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Mississippi 4-H Past President Connor Hidalgo of Lee County and current President Savana Ashley of Wilkinson County

Mississippi 4-H Introduces New Youth Leadership Positions

Story by Leah Barbour • Photo by Michaela Parker

Administrators with the Mississippi State University Extension Center for 4-H Youth Development recently announced two new offices for 4-H’ers: president-elect and past president. These new positions will allow the 4-H’ers more training and opportunities, state leaders agree.

The president elect, formerly the vice president position, will be elected by 4-H peers for the first calendar year of service before moving on to the president and past president roles in the following years. An election for president-elect will be held annually, and other 4-H offices and election guidelines remain the same.

Winners of the 2021–22 elections were announced in September 2021: The first past president is Connor Hidalgo of Lee County, the current president is Savana Ashley of Wilkinson County, and the president-elect is Ashlyn Henderson of Wayne County.

4-H is delivered in Mississippi by the MSU Extension Service and is offered in all of Mississippi’s 82 counties. Mississippi 4-H is online.

A woman wearing a black Extension jacket stands with her hands in her pockets.
Dr. Amanda Stone, Mississippi State University Extension Service Dairy Specialist and assistant professor

Extension Dairy Specialist Elected to National Leadership Role

Compiled by Leah Barbour • Photo by Kevin Hudson

Dr. Amanda Stone, dairy specialist with the Mississippi State University Extension Service and assistant professor, was recently elected vice president of the American Dairy Science Association’s southern branch.

Also a researcher with MSU’s Mississippi Agricultural and Forestry Experiment Station, Stone was elected to serve for the 2021–22 association year and will become president for the 2022–23 year. She also was one of only four asked to present at the association’s annual meeting.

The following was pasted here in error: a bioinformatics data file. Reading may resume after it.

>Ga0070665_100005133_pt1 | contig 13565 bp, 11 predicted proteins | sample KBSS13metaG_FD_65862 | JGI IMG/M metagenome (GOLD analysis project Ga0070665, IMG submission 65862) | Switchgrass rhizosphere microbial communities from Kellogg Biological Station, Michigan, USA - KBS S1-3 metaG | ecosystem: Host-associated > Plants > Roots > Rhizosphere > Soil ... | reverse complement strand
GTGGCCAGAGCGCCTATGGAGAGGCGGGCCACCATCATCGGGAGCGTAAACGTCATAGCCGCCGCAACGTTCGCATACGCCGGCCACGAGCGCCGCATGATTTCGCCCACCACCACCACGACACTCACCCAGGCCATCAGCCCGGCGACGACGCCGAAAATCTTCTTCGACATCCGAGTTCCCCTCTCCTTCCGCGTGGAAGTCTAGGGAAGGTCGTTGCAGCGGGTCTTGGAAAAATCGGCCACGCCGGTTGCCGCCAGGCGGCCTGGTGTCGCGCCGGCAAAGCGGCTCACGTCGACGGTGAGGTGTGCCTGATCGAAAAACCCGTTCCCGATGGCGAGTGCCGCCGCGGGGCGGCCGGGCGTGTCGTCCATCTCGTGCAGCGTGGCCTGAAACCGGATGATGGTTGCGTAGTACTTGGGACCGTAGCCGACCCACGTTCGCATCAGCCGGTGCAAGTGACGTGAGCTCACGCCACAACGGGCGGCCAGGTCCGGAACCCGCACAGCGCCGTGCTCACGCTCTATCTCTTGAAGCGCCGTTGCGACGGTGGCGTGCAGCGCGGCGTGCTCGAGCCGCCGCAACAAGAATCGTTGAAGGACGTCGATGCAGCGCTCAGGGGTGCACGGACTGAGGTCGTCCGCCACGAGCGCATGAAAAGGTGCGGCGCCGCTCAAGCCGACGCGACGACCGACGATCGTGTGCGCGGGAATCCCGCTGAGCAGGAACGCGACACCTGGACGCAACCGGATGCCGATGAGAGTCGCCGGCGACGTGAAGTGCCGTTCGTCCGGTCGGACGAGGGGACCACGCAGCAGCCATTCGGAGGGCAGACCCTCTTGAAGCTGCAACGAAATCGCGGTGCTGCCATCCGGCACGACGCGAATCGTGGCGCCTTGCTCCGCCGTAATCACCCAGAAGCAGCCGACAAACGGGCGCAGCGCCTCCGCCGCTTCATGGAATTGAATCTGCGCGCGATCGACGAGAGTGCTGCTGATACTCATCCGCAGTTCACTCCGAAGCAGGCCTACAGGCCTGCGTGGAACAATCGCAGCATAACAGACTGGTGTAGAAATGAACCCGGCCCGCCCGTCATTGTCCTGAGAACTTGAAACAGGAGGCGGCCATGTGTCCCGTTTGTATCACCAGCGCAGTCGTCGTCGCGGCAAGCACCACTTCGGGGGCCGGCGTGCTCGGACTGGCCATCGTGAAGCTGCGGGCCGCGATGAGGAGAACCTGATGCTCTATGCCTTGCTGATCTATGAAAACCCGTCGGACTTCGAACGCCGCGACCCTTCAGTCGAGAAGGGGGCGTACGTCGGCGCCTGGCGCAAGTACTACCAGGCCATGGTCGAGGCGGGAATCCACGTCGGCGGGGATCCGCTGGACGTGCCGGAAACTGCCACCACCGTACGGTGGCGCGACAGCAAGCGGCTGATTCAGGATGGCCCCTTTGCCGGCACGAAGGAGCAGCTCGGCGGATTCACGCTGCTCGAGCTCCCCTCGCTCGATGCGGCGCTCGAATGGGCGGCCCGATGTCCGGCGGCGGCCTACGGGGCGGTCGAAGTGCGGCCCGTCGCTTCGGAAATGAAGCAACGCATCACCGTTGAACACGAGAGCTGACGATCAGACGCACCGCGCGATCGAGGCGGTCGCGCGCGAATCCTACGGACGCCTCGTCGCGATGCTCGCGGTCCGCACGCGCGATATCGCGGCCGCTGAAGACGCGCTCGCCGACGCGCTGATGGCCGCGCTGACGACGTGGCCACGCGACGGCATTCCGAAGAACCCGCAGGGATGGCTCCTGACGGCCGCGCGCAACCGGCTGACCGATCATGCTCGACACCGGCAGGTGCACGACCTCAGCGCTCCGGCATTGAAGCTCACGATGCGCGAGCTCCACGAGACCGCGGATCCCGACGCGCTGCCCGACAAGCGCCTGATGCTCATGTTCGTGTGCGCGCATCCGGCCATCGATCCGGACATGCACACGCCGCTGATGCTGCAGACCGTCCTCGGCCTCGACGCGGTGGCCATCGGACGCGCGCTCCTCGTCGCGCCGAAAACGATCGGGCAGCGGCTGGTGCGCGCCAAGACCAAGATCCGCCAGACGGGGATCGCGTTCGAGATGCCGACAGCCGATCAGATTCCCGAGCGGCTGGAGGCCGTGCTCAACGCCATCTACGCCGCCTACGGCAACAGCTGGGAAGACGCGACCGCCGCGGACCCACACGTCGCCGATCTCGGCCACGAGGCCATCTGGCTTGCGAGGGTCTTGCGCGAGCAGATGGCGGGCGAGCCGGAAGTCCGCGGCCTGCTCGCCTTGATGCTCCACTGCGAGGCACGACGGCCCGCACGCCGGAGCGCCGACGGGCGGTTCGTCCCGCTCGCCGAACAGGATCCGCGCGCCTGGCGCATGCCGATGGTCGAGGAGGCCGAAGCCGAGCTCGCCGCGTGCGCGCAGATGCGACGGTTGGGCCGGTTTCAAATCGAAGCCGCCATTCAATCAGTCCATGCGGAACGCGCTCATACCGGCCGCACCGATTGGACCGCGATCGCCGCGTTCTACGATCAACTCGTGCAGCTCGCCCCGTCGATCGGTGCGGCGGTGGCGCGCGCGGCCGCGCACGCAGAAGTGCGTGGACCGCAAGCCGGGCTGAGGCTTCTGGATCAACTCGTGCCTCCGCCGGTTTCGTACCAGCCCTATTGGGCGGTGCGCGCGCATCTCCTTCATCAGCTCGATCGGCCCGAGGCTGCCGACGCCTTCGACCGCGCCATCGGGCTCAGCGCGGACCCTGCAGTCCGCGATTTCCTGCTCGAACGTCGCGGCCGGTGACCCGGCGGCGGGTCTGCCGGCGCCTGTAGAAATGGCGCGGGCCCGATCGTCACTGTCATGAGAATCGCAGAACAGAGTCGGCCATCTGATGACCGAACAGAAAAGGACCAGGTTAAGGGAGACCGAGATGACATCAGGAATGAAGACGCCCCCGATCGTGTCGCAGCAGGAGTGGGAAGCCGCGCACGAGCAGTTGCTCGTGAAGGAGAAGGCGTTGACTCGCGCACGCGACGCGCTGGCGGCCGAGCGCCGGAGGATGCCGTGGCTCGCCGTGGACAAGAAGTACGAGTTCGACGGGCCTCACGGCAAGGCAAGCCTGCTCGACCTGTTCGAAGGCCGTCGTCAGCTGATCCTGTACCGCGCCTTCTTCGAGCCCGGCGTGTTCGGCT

Stone has been at MSU since 2016, and she works with dairy producers to help them improve production practices. Her extensive heat-stress research has allowed Southeast dairy producers to improve their herds’ health and welfare.

The American Dairy Science Association works to advance the dairy industry and includes educators, scientists, and industry representatives. The southern branch serves 12 states, including Mississippi, and goals include discovering new methods and technologies to revolutionize the dairy industry.

A young man and four young women pose for a group photo.
Mississippi 4-H President Savana Ashley of Wilkinson County, Past President Connor Hidalgo of Lee County, and Ambassadors Mary Kathryn Shaw of Leflore County, Madelynne Goodson of Oktibbeha County, and Amy Estes of Amite County

Senior 4-H’ers Teach Junior 4-H’ers at 4-H Earth Camp

Compiled by Leah Barbour • Photo by Kevin Hudson

While Mississippi 4-H hosts a range of camps throughout the summer, senior 4-H’ers had the opportunity to work one-on-one with junior 4-H’ers at 2021 4-H EARTH Camp.

Senior 4-H’ers, elected as 4-H ambassadors for the youth development program delivered by the Mississippi State University Extension Service, are 14 to 18 years old, while junior 4-H campers are 10 to 12 years old. EARTH Camp, short for Environmental Awareness through Recreation, Technology, and Health, was held at Lake Tiak O’Khata near the Sam D. Hamilton Noxubee National Wildlife Refuge.

Mississippi 4-H President Savana Ashley of Wilkinson County, Past President Connor Hidalgo of Lee County, and Ambassadors Mary Kathryn Shaw of Leflore County, Madelynne Goodson of Oktibbeha County, and Amy Estes of Amite County worked with the younger 4-H campers. They agreed it was a positive leadership experience and an overall good camp.

A group of 17 young men and women stand on a porch for a group photo.
Mississippi Agriculture Youth Council members

New Mississippi Agriculture Youth Council Includes Mississippi 4-H’ers

Compiled by Leah Barbour • Photo by Hannah East, Mississippi Department of Agriculture and Commerce

Nine of the 12 teens appointed to the Mississippi Agriculture Youth Council are Mississippi 4-H’ers.

Samuel Devin Granger of Attala County, Hannah Buse of Forrest County, Lila Murphy of Hinds County, Adaline Rouse of Jackson County, Regan Hand and Drew Wagner of Newton County, Faith Sullivan and Delton Boone of Smith County, and Billie Chapman of Tippah County all participate in 4-H in their home counties.

While not 4-H’ers, other council members include Max Hodgins of Lauderdale County and Samuel Matthews and Elizabeth Skelton of Oktibbeha County.

At the first meeting of the council, the teens met with Mississippi Commissioner of Agriculture and Commerce Andy Gipson and learned about the department, as well as some of the issues facing the agricultural industry. The young people also learned about entrepreneurship and agribusiness startups. The council aims to teach young people about the ag industry’s many roles and opportunities within the state.

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